Dr. Patty Shutt interviewed by CBS 12 for a special report on MSD High School in Parkland

‘My floor was a massacre:’ Lingering trauma almost 2 years after Parkland school shooting

PARKLAND, Fla. (CBS12) — New documents obtained by CBS12 News show the challenges students face in the months after one of the deadliest school shootings in U.S. history. A rise in depression, drugs and discipline problems. “We’re still struggling, trying to fill out those gaps,” said Kim Krawczyk, math teacher at Marjory Stoneman Douglas High School. Krawczyk was teaching honors geometry when a former student stormed in and opened fire. “I heard the first three pop, pop, pop,” she said. Krawczyk heard the confessed killer reload

his rifle right outside her classroom door. The gunfire and the screams eventually stopped  “None of us were prepared for what we saw,” she said. “My floor was a massacre.” Krawczyk and her students saw Scott Beigel, a beloved geography teacher and cross-country coach, dead in his classroom doorway. She also lost two of her students, Alex Schachter and Alaina Petty. Both students were only 14 years old. Thirteen others died that day and multiple people were injured. Since the shooting, Krawczyk has seen the signs of extreme stress in students, some acting out, others internalizing the trauma. “One of the things we’ve struggled with was how to teach a traumatized brain? Because they learn differently,” she said.

Last year, the U.S. Department of Education granted Broward County Public Schools $1 million in grants to hire counselors, social workers and behavioral specialists. The district is fighting for additional resources to help. This summer, the district asked for more money in grants, citing students falling behind on their coursework and an increase in incidents of self-harm. In the application, the school district said state research shows drug abuse, fighting and threats have all increased in Parkland and all across the district. The letter said from 2017 to 2018, compared to 2016 to 2017, the occurrence of the following incidents have grown: drug use/possession (637 from 511 incidents), other major offenses (367 from 317 incidents), physical attacks (128 from 34 incidents), threats/intimidation (368 from 337 incidents) and tobacco (439 from 127 incidents). Those numbers came from the School Environmental Safety Incident Reports (SESIR), provided to the Florida Department of Education, according to the school district. The grant application also shows Stoneman Douglas has made it into the top 10 high schools in the district battling substance abuse. Stoneman Douglas was not even on the list before the shooting. “You’re going to see the incidents of stress-related things go up. You’re going to see more absences, more drop outs, more substance abuse,” said Dr. Patricia Shutt, a clinical psychologist with Therapeutic Oasis of the Palm Beaches. Dr. Shutt specializes in trauma. Many of her clients are Stoneman Douglas shooting survivors. “It’s one of our most basic needs, is to feel safe. Many of those kids lost that experience of being safe in school,” Shutt said. She said the first line of treatment is what’s known as EMDR, or Eye Movement Desensitization and Reprocessing Therapy. It’s been used to treat PTSD in the military and it targets specific traumatic memories. “It restores a sense of connection with other people, because when trauma happens, not only do they disassociate the actual traumatic event, but it can actually create a separation and disconnection with people and their feelings,” Shutt explained.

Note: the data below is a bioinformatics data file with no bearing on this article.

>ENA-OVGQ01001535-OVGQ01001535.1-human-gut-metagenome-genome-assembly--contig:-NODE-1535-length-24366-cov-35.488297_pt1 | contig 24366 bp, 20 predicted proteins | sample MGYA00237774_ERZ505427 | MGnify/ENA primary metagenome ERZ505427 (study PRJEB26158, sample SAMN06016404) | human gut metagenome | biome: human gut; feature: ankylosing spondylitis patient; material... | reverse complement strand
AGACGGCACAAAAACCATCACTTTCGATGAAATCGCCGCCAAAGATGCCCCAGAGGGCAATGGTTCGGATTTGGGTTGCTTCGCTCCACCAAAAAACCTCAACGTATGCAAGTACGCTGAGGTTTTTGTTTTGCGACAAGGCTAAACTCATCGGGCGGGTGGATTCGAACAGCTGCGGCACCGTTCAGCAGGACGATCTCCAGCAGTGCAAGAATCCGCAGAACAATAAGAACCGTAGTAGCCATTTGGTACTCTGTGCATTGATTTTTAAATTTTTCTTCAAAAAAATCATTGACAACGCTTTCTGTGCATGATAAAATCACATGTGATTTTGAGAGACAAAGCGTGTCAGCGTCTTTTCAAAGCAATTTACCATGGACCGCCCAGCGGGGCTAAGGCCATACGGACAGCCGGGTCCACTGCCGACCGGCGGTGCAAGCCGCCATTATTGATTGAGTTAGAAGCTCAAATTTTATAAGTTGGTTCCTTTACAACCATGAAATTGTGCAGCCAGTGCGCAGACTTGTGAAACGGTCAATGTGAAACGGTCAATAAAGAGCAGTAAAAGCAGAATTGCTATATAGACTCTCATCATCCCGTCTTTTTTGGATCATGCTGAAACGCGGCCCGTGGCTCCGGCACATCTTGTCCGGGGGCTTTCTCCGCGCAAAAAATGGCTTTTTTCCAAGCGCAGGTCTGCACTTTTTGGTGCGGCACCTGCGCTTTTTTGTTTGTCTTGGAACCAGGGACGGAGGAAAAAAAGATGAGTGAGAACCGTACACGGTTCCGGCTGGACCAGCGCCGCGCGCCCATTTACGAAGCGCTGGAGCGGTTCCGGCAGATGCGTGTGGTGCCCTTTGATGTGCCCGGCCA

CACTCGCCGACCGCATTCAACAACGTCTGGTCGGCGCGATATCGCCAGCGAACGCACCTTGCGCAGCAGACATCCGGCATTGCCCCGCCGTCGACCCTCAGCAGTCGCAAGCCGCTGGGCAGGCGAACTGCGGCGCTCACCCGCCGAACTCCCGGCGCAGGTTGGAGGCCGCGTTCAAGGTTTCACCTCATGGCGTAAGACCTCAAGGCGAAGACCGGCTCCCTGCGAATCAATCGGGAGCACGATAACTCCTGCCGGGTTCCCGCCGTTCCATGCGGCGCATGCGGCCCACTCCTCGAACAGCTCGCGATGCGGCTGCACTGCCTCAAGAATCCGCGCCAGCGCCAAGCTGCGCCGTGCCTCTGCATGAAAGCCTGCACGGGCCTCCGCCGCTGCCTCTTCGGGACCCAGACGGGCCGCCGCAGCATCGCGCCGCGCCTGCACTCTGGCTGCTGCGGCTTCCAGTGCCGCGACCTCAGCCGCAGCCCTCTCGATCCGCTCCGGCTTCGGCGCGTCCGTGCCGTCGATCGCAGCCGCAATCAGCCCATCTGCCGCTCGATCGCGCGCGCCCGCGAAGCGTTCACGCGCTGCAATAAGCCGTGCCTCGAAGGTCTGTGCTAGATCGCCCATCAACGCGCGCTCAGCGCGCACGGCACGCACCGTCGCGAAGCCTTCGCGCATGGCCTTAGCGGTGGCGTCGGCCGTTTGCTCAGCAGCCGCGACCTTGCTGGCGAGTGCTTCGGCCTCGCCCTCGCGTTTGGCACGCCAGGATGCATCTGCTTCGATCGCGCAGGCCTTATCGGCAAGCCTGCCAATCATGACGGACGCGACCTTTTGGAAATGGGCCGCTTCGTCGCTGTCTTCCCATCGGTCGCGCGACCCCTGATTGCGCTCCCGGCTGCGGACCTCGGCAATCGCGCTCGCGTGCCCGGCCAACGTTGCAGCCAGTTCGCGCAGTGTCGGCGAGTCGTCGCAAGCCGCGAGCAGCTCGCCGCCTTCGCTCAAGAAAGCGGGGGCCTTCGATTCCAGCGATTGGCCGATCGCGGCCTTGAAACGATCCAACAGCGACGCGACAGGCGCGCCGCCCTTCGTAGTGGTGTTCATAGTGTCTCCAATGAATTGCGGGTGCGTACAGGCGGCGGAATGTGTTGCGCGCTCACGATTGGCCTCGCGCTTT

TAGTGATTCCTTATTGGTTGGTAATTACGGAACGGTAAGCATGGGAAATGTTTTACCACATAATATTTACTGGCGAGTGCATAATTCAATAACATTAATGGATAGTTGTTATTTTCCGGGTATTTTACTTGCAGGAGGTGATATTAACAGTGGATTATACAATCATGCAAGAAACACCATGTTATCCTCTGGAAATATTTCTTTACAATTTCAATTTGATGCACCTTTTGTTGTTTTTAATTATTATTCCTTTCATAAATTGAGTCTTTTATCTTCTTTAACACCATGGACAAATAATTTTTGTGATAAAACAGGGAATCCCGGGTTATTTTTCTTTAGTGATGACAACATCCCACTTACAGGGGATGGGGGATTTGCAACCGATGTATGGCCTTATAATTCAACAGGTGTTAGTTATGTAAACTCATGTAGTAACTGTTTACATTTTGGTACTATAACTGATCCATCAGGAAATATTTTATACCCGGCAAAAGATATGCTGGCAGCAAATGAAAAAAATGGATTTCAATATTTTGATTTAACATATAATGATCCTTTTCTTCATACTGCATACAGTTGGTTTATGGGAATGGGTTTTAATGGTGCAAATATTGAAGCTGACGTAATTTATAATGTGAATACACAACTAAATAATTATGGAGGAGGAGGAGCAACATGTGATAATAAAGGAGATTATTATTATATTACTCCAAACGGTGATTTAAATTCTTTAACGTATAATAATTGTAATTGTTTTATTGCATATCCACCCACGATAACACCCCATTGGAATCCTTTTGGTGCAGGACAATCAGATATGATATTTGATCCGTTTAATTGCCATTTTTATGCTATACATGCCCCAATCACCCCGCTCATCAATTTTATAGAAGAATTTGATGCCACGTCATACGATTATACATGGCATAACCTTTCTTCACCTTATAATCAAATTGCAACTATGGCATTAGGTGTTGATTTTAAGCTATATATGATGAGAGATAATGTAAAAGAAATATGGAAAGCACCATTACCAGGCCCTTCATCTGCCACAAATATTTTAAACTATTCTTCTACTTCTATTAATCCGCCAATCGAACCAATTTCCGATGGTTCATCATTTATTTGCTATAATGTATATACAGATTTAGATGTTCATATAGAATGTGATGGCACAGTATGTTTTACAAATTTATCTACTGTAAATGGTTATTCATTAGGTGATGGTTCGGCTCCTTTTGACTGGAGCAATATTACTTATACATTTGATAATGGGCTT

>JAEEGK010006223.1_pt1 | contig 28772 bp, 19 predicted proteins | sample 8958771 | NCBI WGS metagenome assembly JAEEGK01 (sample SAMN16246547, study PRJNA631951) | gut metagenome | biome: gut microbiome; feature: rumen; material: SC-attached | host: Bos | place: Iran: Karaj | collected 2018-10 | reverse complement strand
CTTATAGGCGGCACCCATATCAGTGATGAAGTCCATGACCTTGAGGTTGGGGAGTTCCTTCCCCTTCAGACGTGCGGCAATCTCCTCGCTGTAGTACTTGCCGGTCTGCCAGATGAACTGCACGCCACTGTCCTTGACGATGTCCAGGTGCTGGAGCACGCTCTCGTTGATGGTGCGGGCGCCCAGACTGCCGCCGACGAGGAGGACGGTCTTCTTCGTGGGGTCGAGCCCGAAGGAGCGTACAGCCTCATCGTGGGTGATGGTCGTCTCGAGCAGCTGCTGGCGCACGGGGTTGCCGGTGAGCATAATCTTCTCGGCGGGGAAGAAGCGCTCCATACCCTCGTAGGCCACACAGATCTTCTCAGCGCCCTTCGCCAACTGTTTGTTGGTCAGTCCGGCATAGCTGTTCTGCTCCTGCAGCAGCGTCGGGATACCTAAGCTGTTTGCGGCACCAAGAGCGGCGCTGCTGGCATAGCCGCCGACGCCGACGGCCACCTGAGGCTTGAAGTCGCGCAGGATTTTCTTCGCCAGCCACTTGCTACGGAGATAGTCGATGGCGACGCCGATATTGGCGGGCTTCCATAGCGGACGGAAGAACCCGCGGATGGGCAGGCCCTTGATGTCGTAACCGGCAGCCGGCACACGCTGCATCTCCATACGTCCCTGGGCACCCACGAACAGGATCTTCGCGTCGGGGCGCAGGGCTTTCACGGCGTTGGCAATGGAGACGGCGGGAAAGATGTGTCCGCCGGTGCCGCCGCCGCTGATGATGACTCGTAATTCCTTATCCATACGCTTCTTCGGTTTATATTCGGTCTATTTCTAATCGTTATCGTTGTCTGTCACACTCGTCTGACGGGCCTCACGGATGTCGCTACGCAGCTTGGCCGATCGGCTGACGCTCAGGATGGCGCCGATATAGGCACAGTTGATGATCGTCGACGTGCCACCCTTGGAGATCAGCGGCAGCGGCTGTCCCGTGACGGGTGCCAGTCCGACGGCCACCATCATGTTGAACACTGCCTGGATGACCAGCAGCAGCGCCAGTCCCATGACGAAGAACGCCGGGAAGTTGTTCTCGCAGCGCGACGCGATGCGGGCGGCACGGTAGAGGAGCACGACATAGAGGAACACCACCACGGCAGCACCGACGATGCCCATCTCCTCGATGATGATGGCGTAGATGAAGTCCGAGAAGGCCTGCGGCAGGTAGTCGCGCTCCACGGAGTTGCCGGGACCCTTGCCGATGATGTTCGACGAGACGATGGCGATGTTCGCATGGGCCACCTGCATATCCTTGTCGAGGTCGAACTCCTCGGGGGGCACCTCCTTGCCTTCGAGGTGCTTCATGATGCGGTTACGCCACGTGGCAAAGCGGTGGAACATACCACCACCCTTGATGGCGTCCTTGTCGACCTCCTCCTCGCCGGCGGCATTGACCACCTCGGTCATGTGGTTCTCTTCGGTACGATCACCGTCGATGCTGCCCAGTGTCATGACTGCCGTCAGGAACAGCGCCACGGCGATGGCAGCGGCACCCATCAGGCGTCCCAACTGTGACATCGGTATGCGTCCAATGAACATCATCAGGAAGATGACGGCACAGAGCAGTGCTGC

Eagles’ Haven in Coral Springs, located minutes away from Stoneman Douglas, uses a different approach. “We don’t do therapy here. We help people get connected to the other parts of their wellness,” said Melissa Rosen, Team Leader at Eagles’ Haven. The sanctuary of hope opened after Sydney Aiello and Calvin Desir, two survivors of the Parkland shooting, took their own lives last spring. “A lot of people in the community felt really isolated following the tragedy,” Rosen said. “This is a place for them to come together and meet new people.” At Eagles’ Haven, survivors can try everything from power yoga and kickboxing to art as an outlet to manage their grief, guilt and frustration. “We’re making sure that other people know that there’s hope there, and wellness is a huge part of that healing process,” Rosen said. For Krawczyk, a tattoo and a special gift from the 25 students she protected in her classroom that day has helped her heal. She still checks in regularly on the students from room 1257. “They still have the opportunity to be the person that they were born to be, but it just might be a different road to get there than maybe what they had planned on originally. And that’s OK,” Krawczyk said.

CBS12 News reached out to the Department of Education to find out if they are reviewing the application from the school district, but are still waiting to hear back. According to Children’s Services Council of Broward County, there are even more programs available like Parkland CaresProfessionals United for Parkland and Tomorrow’s Rainbow in Coconut Creek.

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